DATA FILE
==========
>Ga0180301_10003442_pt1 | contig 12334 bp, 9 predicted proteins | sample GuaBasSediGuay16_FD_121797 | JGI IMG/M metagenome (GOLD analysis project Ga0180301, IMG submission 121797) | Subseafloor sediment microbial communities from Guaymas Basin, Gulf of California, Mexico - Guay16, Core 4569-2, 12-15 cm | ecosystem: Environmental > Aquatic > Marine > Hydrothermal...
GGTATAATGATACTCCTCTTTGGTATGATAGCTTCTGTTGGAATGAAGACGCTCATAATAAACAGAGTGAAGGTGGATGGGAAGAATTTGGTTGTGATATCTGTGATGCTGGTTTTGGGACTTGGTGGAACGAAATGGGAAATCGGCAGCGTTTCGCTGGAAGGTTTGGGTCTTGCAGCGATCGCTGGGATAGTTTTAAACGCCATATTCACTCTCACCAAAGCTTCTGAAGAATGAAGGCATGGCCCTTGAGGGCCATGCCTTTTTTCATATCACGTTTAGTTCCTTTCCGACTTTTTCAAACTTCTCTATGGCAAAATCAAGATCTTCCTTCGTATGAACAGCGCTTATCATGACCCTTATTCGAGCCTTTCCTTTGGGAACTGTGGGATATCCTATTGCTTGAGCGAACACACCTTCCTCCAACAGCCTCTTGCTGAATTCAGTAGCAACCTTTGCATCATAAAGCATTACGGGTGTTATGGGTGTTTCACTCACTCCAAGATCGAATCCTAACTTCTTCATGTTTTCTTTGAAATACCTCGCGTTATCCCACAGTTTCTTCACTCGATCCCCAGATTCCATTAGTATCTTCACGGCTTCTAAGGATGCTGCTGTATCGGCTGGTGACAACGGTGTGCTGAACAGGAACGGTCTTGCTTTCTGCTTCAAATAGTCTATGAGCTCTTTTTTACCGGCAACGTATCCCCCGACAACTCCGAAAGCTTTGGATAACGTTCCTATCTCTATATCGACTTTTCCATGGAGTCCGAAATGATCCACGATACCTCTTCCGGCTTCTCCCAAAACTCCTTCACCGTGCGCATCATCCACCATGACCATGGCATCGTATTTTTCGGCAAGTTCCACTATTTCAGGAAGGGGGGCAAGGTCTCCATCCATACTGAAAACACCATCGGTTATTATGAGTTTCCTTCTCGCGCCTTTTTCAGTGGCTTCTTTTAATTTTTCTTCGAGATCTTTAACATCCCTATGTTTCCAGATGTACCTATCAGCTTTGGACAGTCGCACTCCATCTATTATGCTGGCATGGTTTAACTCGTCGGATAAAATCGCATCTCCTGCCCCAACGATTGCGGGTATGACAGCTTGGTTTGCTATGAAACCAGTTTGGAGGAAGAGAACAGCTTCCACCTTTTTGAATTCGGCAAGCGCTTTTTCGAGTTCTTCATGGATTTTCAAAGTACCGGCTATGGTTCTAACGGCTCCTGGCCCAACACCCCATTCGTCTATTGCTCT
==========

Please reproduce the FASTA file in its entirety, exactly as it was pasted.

>Ga0180301_10003442_pt1 | contig 12334 bp, 9 predicted proteins | sample GuaBasSediGuay16_FD_121797 | JGI IMG/M metagenome (GOLD analysis project Ga0180301, IMG submission 121797) | Subseafloor sediment microbial communities from Guaymas Basin, Gulf of California, Mexico - Guay16, Core 4569-2, 12-15 cm | ecosystem: Environmental > Aquatic > Marine > Hydrothermal...
GGTATAATGATACTCCTCTTTGGTATGATAGCTTCTGTTGGAATGAAGACGCTCATAATAAACAGAGTGAAGGTGGATGGGAAGAATTTGGTTGTGATATCTGTGATGCTGGTTTTGGGACTTGGTGGAACGAAATGGGAAATCGGCAGCGTTTCGCTGGAAGGTTTGGGTCTTGCAGCGATCGCTGGGATAGTTTTAAACGCCATATTCACTCTCACCAAAGCTTCTGAAGAATGAAGGCATGGCCCTTGAGGGCCATGCCTTTTTTCATATCACGTTTAGTTCCTTTCCGACTTTTTCAAACTTCTCTATGGCAAAATCAAGATCTTCCTTCGTATGAACAGCGCTTATCATGACCCTTATTCGAGCCTTTCCTTTGGGAACTGTGGGATATCCTATTGCTTGAGCGAACACACCTTCCTCCAACAGCCTCTTGCTGAATTCAGTAGCAACCTTTGCATCATAAAGCATTACGGGTGTTATGGGTGTTTCACTCACTCCAAGATCGAATCCTAACTTCTTCATGTTTTCTTTGAAATACCTCGCGTTATCCCACAGTTTCTTCACTCGATCCCCAGATTCCATTAGTATCTTCACGGCTTCTAAGGATGCTGCTGTATCGGCTGGTGACAACGGTGTGCTGAACAGGAACGGTCTTGCTTTCTGCTTCAAATAGTCTATGAGCTCTTTTTTACCGGCAACGTATCCCCCGACAACTCCGAAAGCTTTGGATAACGTTCCTATCTCTATATCGACTTTTCCATGGAGTCCGAAATGATCCACGATACCTCTTCCGGCTTCTCCCAAAACTCCTTCACCGTGCGCATCATCCACCATGACCATGGCATCGTATTTTTCGGCAAGTTCCACTATTTCAGGAAGGGGGGCAAGGTCTCCATCCATACTGAAAACACCATCGGTTATTATGAGTTTCCTTCTCGCGCCTTTTTCAGTGGCTTCTTTTAATTTTTCTTCGAGATCTTTAACATCCCTATGTTTCCAGATGTACCTATCAGCTTTGGACAGTCGCACTCCATCTATTATGCTGGCATGGTTTAACTCGTCGGATAAAATCGCATCTCCTGCCCCAACGATTGCGGGTATGACAGCTTGGTTTGCTATGAAACCAGTTTGGAGGAAGAGAACAGCTTCCACCTTTTTGAATTCGGCAAGCGCTTTTTCGAGTTCTTCATGGATTTTCAAAGTACCGGCTATGGTTCTAACGGCTCCTGGCCCAACACCCCATTCGTCTATTGCTCT